Four well-characterized species of bacteria including two Gram-positive micro-organisms: methicillin-resistant Staphylococcus aureus (MRSA) and Bacillus subtilis and two Gram-negative species: Salmonella choleraesuis and Pseudomonas aeruginosa, and yeast: Candida albicans were used in the screening of the synthesized HAN. Cultures were maintained on Luria-Bertani (LB) agar (1st Base, Singapore) or potato dextrose agar in case of yeast. Prior to incubation with nanoparticles, the bacteria were cultured overnight in 5 mL of LB broth (1st Base, Singapore) in a Certomat SII incubation shaker (Sartorius Stedim Biotech, Aubagne, France) at 37°C and 150 rpm until the culture reached an OD600 of 1.0 (Ultrospec UV VIS 3000 pro, Amersham Pharmacia Biotech, Cambridge, England) corresponding to approximately 108 CFU mL−1. The overnight cultures were diluted to approximately 107 CFU mL−1 using sterile LB broth.

8. Antimicrobial Activity Testing

The antimicrobial properties of the HAN nanocomposite were evaluated against the aforementioned micro-organisms using the disk diffusion method as described previously [12]. Microorganisms were cultured in LB broth in case of bacteria (1st Base, Singapore) or potato dextrose broth (Fluka) in case of yeast to achieve a culture growth turbidity of 1 by measuring optical density (OD) spectrophotometrically at 600 nm. The suspension of each micro-organism was serially diluted in LB broth to a concentration of   104 CFU/mL. The inhibitory activity was read after 24 hours of incubation at 37°C. HAN-free discs (distilled water only) cultured under the same conditions were used as a control.

9. Characterization

Powder X-ray diffraction patterns were recorded with a Shimadzu XRD-6000 instrument (Shimadzu, Tokyo, Japan) using CuKα radiation (  Å) and a dwell time of 4 degrees per minute. Cell count was carried using Neubauer hemocytometer (Weber, England) using clear field microscopy (Nikon, Japan). The bacteria were cultured overnight in a Certomat SII incubation shaker (Sartorius Stedim Biotech, Aubagne, France). UV spectrophotometer (UV-160A; Shimadzu Co. Ltd., Tokyo, Japan) was used in the determination of DNA fragmentation.

10. Results and Discussion

10.1. Powder X-Ray Diffraction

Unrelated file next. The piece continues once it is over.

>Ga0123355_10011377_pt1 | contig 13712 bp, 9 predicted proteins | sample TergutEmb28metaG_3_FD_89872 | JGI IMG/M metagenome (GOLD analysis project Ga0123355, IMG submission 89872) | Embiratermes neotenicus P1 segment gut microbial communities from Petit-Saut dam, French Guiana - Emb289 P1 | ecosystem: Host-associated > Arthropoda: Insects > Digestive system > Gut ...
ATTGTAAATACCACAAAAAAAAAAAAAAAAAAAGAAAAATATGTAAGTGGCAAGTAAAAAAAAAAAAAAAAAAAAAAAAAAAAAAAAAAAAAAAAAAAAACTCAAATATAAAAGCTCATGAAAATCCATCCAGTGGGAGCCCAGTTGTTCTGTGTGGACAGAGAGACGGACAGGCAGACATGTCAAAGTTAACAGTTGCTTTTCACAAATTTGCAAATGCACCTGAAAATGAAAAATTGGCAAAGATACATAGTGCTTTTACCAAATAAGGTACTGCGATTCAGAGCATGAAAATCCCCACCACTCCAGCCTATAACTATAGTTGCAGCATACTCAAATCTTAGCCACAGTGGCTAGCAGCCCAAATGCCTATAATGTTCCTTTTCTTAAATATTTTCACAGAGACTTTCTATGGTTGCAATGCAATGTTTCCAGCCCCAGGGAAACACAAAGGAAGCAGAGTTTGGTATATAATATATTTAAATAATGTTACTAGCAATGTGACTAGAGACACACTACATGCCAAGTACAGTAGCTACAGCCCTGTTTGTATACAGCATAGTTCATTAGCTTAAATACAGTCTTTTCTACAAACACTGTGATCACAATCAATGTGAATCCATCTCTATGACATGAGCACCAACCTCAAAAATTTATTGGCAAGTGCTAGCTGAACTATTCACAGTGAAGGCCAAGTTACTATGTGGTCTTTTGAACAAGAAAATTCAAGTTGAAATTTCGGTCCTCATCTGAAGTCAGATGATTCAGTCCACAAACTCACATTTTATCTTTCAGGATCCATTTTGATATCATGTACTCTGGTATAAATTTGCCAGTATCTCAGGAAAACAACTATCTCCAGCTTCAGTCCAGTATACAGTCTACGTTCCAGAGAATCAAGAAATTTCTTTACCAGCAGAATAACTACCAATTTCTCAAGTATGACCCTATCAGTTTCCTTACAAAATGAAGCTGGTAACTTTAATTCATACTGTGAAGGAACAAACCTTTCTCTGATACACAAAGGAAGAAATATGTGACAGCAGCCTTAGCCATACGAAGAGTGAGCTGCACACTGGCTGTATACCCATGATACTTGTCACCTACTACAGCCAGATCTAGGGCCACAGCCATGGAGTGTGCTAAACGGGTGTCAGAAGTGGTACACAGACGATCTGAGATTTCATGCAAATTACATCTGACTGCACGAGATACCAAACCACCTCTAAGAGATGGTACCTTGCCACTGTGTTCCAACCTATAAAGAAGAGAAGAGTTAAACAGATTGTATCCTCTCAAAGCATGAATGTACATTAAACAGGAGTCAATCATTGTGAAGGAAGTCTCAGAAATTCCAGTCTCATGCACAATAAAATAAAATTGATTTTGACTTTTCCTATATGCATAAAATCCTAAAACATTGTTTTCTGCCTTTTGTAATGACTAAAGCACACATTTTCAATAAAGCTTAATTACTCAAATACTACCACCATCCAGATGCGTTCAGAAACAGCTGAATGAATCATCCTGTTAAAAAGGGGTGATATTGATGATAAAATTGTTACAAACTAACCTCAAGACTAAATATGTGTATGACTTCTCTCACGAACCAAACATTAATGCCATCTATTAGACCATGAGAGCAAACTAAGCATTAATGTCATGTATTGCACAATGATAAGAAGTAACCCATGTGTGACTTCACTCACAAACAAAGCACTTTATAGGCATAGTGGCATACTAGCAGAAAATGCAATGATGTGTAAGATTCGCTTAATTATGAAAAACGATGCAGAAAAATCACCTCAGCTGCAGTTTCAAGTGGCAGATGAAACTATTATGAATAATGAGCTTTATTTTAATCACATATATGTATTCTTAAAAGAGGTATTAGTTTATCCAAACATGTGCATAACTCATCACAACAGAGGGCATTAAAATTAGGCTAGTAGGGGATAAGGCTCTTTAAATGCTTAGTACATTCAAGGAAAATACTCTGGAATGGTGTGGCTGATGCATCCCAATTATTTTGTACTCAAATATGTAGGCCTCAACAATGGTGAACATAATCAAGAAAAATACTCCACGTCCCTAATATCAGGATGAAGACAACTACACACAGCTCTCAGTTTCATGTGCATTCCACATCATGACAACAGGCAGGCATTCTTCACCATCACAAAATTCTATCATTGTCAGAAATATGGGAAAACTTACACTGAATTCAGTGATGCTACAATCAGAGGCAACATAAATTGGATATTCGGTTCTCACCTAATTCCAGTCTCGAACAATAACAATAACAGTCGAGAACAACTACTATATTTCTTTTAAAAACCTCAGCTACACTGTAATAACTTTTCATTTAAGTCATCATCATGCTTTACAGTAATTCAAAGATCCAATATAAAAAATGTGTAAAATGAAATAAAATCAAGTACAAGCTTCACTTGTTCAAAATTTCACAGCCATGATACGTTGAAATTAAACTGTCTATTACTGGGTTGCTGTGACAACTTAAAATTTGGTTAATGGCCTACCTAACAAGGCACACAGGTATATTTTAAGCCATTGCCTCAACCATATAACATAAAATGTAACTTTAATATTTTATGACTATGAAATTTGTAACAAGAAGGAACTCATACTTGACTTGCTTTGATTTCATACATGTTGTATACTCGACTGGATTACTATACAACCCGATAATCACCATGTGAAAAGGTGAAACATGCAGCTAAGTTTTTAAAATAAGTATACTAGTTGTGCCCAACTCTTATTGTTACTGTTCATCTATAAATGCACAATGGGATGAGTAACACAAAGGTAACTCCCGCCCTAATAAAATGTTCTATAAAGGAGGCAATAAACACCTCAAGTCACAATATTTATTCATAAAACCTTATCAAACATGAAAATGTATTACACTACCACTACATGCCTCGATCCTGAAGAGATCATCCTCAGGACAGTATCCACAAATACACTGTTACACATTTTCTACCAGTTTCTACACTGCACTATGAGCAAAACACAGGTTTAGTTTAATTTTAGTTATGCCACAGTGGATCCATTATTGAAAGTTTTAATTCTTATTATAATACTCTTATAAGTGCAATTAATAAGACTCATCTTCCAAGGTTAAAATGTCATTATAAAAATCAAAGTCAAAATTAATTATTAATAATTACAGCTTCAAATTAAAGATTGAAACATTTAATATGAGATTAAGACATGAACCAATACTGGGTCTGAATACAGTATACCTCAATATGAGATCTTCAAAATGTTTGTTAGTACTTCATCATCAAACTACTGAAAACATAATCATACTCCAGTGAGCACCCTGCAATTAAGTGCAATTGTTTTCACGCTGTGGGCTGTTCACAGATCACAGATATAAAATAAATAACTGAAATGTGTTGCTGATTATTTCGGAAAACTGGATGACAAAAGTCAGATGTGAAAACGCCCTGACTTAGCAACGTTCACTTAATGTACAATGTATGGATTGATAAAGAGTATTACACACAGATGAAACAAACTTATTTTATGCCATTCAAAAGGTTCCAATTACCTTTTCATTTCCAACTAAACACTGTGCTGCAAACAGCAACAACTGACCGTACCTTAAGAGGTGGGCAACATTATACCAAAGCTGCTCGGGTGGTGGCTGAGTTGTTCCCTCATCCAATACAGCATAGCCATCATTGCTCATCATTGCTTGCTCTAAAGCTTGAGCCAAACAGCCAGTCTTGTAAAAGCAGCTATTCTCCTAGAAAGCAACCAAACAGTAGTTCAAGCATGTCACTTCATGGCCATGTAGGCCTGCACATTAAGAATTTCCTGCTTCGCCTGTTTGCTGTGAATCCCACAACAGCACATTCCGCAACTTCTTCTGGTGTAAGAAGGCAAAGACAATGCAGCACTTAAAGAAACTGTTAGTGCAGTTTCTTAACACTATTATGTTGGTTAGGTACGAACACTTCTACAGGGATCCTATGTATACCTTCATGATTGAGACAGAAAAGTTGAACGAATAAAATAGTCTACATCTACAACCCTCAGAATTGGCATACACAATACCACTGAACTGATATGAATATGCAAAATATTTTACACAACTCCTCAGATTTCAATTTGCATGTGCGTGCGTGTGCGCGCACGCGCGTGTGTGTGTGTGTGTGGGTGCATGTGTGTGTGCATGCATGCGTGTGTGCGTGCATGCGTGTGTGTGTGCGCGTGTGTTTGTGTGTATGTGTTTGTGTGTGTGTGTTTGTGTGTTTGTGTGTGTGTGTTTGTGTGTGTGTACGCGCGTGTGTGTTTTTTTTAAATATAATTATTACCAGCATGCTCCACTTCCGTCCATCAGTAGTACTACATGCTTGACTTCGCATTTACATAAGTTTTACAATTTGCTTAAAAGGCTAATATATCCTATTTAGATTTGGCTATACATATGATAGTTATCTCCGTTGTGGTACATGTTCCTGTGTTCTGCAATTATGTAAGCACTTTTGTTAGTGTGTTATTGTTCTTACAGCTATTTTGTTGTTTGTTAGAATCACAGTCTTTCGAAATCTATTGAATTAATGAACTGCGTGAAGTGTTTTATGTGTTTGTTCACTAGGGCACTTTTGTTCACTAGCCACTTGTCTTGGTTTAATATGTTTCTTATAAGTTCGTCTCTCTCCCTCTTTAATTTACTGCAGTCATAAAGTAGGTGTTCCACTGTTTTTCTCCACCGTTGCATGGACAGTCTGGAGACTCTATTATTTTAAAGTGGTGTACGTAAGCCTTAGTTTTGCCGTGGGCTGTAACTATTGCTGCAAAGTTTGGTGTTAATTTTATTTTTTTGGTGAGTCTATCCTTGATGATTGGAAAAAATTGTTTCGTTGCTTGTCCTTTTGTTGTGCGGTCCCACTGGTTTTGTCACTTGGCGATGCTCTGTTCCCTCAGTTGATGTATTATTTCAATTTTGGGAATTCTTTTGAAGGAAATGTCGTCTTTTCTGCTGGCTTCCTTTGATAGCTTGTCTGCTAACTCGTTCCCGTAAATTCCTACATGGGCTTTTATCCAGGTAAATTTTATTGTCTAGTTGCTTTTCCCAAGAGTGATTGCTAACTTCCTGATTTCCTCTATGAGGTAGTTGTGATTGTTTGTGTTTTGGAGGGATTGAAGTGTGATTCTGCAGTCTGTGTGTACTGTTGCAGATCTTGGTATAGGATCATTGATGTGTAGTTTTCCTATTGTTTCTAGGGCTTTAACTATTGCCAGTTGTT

Figures 1(a) and 1(e) show PXRD patterns of the ZnO and free hippuric acid, respectively. In addition, Figures  1(b)–(d) show hippurate nanocomposites prepared using various concentrations of hippuric acid: 0.05, 0.2, and 0.4 molar, respectively. As shown in Figure 1(a), the ZnO sample shows five intense reflections between 30–60° correspond to diffractions due to 100, 002, 101, 102, and 110 planes [13]. It was reported previously that the basal spacing for zinc layered hydroxide with nitrate (ZLH) as the interlamella anion was 9.74 Å which appeared at     due to the 200 plane of the monoclinic structure [14]. The PXRD pattern for HAN is shown in Figure 2(c) with basal spacing of 21.3 Å. The expansion of basal spacing from ZLH to HAN was due to the inclusion of hippuric acid anion, namely, hippurate into the ZLH lamella with a vertical monolayer orientation that warrants the expansion of the ZLH lamella [9]. This can only be achieved when suitable concentration of hippuric acid is available in the mother liquor, under the experimental conditions as stated earlier. At Figure 1(d) HAN prepared using 0.4 molar hippuric acid, a number of peaks are observed due to hippuric acid phase. This might be due to the non-intercalated hippuric acid, which was adsorbed onto the surface of ZLH. HAN prepared using 0.05 molar hippuric acid shows the presence of ZnO phase. HAN prepared using 0.2 molar hippuric acid produced sharp, symmetrical, and intense peaks, especially for the (003) peak, and the relatively pure intercalated compound was obtained at this concentration. As a result of relatively pure phase, HAN prepared from 0.2 molar hippuric acid was subsequently used for further characterizations.

10.2. Cytotoxicity of Combination of HAN with Cytarabine